A team of LMU M.S. in Business Analytics (MSBA) students competed for cash prizes in the 2020 COVID-19 Computational Challenge, sponsored by the City of Los Angeles and RMDS, the largest data scientist and researcher community in the United States. The LMU team, comprised of Eric Wu, Vincent Chen, Kayla Tanli and Zuo Zuo, built a tool to help L.A. residents make safer choices based on the risk of exposure to COVID-19 while incorporating the ethical protection of individual data and respected data privacy norms.
A total of 408 contestants, 66 teams, 48 mentors and 12 judges from four continents (Asia, Europe, Africa and North America) participated in the competition. Teams had two weeks to build solutions, such as algorithms, and were required to share any code developed for potential use by other cities. Projects were reviewed by a panel of judges, including LMU Assistant Professor of Information Systems and Business Analytics Au Vo.
“This competition helped me understand the severity of COVID-19 in California and around the world and how urgent it is to solve this issue,” said Kayla Tanli ’20. “It’s exciting to know that the model our team developed can be used to help battle COVID-19 as well as other diseases.”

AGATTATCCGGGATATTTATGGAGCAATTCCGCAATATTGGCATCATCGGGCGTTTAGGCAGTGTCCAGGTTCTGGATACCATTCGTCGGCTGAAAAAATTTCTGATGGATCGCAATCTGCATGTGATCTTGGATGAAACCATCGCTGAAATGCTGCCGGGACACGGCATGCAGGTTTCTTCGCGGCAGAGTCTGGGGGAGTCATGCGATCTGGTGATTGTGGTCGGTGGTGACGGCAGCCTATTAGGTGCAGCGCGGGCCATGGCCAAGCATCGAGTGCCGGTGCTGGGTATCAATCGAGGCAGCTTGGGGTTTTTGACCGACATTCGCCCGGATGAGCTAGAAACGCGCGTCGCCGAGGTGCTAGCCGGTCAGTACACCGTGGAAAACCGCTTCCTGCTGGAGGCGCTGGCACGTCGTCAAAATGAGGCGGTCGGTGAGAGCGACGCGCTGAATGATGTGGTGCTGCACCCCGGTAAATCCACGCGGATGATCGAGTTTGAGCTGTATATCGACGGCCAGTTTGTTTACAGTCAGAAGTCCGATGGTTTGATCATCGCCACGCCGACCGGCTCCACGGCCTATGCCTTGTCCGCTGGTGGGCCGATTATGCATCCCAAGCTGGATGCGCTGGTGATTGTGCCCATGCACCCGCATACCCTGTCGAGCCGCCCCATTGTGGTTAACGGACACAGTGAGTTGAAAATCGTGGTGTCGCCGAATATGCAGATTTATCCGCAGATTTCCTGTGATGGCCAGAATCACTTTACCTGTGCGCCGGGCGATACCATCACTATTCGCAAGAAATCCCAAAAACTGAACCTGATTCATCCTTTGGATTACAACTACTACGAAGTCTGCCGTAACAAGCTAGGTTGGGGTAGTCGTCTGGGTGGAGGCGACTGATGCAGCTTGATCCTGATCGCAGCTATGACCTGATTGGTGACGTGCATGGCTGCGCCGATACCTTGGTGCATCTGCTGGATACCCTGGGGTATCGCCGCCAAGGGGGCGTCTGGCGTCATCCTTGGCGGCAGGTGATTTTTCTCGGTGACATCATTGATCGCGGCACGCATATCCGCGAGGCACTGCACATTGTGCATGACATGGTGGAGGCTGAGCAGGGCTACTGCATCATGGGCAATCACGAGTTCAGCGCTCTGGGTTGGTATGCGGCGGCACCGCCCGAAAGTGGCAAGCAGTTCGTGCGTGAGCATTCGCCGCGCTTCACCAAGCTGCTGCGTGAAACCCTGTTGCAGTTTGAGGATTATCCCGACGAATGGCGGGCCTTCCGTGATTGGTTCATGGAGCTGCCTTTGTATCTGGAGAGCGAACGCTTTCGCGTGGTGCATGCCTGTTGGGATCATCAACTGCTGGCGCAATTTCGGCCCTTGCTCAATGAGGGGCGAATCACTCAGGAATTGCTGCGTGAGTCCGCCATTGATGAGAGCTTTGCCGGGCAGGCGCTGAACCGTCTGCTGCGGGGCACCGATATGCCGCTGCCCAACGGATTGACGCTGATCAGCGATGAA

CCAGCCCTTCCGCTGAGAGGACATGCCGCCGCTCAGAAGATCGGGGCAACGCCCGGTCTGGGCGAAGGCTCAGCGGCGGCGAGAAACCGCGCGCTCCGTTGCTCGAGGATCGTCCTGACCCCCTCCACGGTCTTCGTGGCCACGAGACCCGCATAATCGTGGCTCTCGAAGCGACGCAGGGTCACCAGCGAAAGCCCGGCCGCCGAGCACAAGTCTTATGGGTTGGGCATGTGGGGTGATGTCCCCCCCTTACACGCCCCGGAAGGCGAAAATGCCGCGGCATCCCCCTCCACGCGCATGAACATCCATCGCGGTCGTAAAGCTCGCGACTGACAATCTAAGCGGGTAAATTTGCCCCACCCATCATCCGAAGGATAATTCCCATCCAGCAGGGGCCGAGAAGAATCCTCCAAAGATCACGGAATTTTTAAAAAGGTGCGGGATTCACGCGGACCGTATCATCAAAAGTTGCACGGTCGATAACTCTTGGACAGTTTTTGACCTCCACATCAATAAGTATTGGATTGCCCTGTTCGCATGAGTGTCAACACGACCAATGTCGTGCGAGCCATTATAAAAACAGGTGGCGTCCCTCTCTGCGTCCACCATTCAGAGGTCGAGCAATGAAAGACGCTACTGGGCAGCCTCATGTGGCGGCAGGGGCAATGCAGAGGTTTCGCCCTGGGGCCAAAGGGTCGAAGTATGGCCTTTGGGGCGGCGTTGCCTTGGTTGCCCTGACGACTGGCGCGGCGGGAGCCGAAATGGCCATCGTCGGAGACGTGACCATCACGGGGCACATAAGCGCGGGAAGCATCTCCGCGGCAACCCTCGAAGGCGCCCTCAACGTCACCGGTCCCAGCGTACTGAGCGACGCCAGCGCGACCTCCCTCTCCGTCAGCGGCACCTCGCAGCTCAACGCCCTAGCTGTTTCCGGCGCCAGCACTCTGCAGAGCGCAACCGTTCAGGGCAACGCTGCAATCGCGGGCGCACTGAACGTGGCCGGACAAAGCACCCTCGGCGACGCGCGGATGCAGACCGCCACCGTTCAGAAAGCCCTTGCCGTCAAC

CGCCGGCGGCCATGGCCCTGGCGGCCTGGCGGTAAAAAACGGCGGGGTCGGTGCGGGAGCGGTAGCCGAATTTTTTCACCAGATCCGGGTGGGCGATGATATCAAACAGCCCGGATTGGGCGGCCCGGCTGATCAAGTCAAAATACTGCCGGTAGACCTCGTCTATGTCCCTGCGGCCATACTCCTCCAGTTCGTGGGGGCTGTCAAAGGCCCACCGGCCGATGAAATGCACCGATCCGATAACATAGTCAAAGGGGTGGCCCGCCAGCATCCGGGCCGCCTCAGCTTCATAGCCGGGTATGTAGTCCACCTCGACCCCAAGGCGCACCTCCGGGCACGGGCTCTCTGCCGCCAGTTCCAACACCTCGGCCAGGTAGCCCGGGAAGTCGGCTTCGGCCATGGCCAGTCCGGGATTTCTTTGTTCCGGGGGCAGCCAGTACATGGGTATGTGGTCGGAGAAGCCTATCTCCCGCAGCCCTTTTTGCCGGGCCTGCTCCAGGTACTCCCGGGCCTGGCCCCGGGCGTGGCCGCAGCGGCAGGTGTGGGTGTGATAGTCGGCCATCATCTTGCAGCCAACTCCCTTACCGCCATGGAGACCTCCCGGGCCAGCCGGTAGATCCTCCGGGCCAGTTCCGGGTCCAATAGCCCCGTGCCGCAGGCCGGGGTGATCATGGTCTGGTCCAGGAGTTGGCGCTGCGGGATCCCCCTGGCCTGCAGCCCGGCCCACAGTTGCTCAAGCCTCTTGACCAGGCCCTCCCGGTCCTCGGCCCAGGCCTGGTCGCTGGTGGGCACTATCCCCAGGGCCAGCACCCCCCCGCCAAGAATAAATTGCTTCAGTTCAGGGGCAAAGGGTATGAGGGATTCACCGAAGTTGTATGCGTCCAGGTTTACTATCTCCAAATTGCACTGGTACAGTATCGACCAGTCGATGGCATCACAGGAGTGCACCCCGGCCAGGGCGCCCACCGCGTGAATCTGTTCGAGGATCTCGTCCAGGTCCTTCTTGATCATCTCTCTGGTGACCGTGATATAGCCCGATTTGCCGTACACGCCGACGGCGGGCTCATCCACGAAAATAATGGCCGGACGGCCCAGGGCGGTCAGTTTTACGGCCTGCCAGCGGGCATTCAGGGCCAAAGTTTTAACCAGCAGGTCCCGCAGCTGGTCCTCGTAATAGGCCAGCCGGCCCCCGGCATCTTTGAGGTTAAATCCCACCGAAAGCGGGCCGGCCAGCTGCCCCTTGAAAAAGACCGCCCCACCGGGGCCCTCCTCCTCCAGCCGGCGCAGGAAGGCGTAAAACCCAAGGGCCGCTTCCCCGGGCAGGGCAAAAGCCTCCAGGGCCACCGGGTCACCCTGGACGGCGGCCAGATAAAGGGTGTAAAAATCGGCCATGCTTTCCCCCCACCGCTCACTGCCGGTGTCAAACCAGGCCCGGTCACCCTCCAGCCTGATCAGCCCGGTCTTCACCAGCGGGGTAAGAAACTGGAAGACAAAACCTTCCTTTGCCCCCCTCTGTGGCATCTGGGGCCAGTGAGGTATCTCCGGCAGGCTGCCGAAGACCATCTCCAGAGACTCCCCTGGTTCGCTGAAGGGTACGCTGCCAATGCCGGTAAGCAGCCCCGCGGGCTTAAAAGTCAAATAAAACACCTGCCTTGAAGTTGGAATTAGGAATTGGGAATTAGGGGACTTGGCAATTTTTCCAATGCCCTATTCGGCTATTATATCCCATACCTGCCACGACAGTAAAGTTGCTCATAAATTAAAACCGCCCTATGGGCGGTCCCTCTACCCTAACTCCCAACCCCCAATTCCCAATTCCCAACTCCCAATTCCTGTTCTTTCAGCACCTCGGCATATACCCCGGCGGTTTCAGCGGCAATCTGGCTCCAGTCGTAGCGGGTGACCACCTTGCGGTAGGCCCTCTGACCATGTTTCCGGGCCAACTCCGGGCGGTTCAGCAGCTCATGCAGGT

LMU was one of three teams, including USC and Rensselaer Polytechnic Institute (Troy, NY), that advanced to the implementation stage whose visualized risk score system became publicly available.
“I was very impressed by the LMU MSBA team, especially their innovative spirit and their Python and R coding skills,” said Alex Liu, founder of RMDS and former chief data scientist at IBM.
In fact, the team was invited by RMDS to deliver a presentation about the competition and give a pre-conference workshop on the methods they used at the I AM DATA Conference 2020.
“Competitions like this are wonderful opportunities for our students to learn, apply new methods and connect with data analytics practitioners,” said Zhen ‘Richard’ Tang, the team’s mentor and assistant professor of marketing at LMU.
Sijun Wang, LMU MSBA program co-director, noted, “We can train students in quantitative methods in a year, but it takes many years of practice and experience to master the skills of transferring a real-life problem into a data analytics problem and utilizing proper methods to solve it. Participating in competitions like this COVID-19 Data Challenge is an effective way for students to gain real-life skills and complements the innovative design of our MSBA program.”
Vincent Chen ’20 sums up the experience: “We are proud that the LMU MSBA team had the opportunity to help people using what we’ve learned in school. We worked really hard on the project deliverables and hope that our work will impact the community and that this crisis will end soon.”